When Did We Forget We Had Hands?

When Did We Forget We Had Hands?

Americans in the 21st century seem to have forgotten that their hands are attached to their body for uses other than surfing, texting or typing. In fact, a report from 1998 (when the dinosaurs still roamed the earth!) shows Americans using more electricity to run small appliances than in any other area.

Items such as computers, ceiling fans, halogen torchiere lamps, vacuum cleaners, electric skillets, dehumidifiers, waterbed heaters, electric toothbrushes, hot tubs, video tape recorders, microwave ovens and stereos – all bunched under a category power companies and the U.S. Department of Energy call “miscellaneous” – now account for about one-fifth of the energy used in your home, and the percentage is growing quickly. Increasing nearly 5 percent a year, the power needed to run small appliances more than doubled from 1976 to 1995.

Large appliances have been upgraded to use one-third as much electricity as they did in 1992 – a remarkable achievement that has allowed the nation’s utilities to continue providing largely uninterrupted service in spite of population growth. But very little effort or legislation has been aimed at curbing the energy appetites of smaller appliances like electric can openers, electric toothbrushes, food choppers/processors, electric skillets, popcorn poppers and the like, largely on the persistent impression that these smaller appliances don’t use enough electricity to worry about.

My personal pet peeve is the electric can opener. While very useful, perhaps even necessary, to older adults suffering arthritis, that is not the demographic which owns these whining little devices. It is perfectly healthy (for the most part) young and middle-aged couples, not raised in the pre-1930 era which saw electricity as a miraculous but very expensive commodity, available to most city-dwellers but only 10 percent of rural population (at a time when rural living was the norm), which saw its cost as prohibitive, since it involved the expense of running the transmission and distribution lines.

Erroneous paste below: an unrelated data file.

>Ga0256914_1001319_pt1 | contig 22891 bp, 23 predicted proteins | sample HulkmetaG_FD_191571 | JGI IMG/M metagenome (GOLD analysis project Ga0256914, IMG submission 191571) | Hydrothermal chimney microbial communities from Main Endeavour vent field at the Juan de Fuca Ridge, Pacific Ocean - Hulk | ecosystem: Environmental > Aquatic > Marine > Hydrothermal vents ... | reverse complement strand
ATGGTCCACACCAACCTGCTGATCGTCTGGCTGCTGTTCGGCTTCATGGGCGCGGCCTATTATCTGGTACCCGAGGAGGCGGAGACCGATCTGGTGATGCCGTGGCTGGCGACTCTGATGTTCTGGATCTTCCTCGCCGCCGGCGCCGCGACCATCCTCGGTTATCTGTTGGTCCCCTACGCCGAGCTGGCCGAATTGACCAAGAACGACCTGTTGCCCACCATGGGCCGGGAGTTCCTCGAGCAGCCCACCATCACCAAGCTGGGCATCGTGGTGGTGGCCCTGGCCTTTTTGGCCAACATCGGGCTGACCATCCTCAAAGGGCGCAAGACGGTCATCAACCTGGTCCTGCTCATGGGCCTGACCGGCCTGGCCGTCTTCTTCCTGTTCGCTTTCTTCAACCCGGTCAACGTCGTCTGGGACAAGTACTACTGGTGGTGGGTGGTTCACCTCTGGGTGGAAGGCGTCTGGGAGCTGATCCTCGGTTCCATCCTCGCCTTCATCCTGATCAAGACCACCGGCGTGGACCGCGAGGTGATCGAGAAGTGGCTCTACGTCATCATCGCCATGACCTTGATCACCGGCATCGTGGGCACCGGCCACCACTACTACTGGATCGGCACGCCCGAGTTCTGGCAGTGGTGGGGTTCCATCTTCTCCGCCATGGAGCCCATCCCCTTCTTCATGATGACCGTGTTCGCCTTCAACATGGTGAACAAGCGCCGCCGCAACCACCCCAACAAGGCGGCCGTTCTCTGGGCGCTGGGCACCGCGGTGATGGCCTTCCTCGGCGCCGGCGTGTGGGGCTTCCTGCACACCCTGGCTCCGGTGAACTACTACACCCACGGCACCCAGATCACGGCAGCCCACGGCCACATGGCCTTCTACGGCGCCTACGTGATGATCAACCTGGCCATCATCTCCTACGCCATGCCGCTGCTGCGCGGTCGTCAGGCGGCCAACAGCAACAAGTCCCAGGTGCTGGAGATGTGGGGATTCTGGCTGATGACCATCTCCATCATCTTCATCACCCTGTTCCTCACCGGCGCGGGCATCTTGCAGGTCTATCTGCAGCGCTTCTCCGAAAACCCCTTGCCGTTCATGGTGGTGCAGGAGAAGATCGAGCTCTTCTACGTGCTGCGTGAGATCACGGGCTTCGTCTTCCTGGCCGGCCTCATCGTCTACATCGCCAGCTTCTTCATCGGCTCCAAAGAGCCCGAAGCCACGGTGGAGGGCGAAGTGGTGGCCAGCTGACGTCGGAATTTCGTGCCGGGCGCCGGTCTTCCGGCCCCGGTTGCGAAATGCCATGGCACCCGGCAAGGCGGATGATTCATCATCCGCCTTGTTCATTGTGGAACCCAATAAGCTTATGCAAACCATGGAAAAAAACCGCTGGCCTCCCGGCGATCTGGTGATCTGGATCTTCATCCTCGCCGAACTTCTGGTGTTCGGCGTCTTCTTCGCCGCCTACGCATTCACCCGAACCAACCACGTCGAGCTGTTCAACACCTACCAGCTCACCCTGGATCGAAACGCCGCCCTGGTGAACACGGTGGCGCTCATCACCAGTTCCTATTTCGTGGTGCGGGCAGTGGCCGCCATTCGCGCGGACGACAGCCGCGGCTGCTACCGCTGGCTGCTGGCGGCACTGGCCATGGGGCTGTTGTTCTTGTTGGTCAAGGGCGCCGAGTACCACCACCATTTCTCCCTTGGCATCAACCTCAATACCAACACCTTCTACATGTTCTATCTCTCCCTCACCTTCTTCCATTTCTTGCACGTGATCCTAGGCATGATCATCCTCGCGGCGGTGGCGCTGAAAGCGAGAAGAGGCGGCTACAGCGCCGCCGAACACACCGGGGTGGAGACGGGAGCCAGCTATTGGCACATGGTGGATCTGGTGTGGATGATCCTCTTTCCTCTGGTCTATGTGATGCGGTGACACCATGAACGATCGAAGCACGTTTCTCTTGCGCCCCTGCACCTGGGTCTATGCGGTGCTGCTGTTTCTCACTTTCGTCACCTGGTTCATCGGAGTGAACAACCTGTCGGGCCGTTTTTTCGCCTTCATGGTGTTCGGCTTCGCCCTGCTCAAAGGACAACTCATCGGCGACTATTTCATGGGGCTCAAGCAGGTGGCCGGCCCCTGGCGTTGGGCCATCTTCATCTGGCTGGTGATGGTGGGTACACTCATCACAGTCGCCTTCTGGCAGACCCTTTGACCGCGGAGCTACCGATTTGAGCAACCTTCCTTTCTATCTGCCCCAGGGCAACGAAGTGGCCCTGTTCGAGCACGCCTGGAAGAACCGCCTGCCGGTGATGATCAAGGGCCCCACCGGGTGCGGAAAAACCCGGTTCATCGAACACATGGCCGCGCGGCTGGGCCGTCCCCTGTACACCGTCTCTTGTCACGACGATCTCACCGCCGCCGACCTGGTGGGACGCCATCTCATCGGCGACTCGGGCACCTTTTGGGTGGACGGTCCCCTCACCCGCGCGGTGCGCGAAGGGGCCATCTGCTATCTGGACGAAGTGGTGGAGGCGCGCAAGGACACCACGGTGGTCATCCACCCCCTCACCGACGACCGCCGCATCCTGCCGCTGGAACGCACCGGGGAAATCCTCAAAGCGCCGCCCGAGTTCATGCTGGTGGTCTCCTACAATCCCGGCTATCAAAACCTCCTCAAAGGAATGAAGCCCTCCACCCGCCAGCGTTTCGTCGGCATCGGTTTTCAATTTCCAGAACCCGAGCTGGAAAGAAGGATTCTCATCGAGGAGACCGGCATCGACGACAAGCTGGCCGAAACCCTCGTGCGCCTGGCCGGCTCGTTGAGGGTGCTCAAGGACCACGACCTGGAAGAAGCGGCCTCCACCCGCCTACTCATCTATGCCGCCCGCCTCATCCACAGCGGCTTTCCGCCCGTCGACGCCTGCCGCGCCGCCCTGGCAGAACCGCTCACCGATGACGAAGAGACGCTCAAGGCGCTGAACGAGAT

Today the exact opposite is true; electricity is still one of the cheapest advances in technology, and owning some of the more exotic and frivolous appliances like an electric can opener, a Salad Shooter and a French pancake maker mark the dividing line between the frugal (male or female) homemaker who hasn’t forgotten how to chop green beans and those grownups who really do own all the toys.



Many of these appliances continue to use energy even when off, and can consume nearly 20 percent of a household’s electricity budget. You can identify them by the red or green status lights and LED (time of day/status) displays. Two of these culprits are set-top cable boxes and digital satellite systems.

If you don’t have these electronic luxuries yet, vow to buy them (where possible) as solar-powered or hand-powered units. Choose a hand-powered paper shredder, which has almost nothing that can break down (unlike their electric-powered cousins). Or a stapler-free stapler, an oxymoronic title for a devilishly clever device (someone stayed up nights working on this!)

For emergency situations, choose a wind-up radio, flashlight and cell phone charger. Wow! Who knew “hands-free” could get so good?

And don’t forget to check out the rest of Green Home’s environmental store for energy-wise heating and cooling units, solar-powered lights, fans and electronics, and start whittling away at your utility bill. The best thing about energy wise devices is that, after your initial investment, they start giving back very quickly by reducing power bills.


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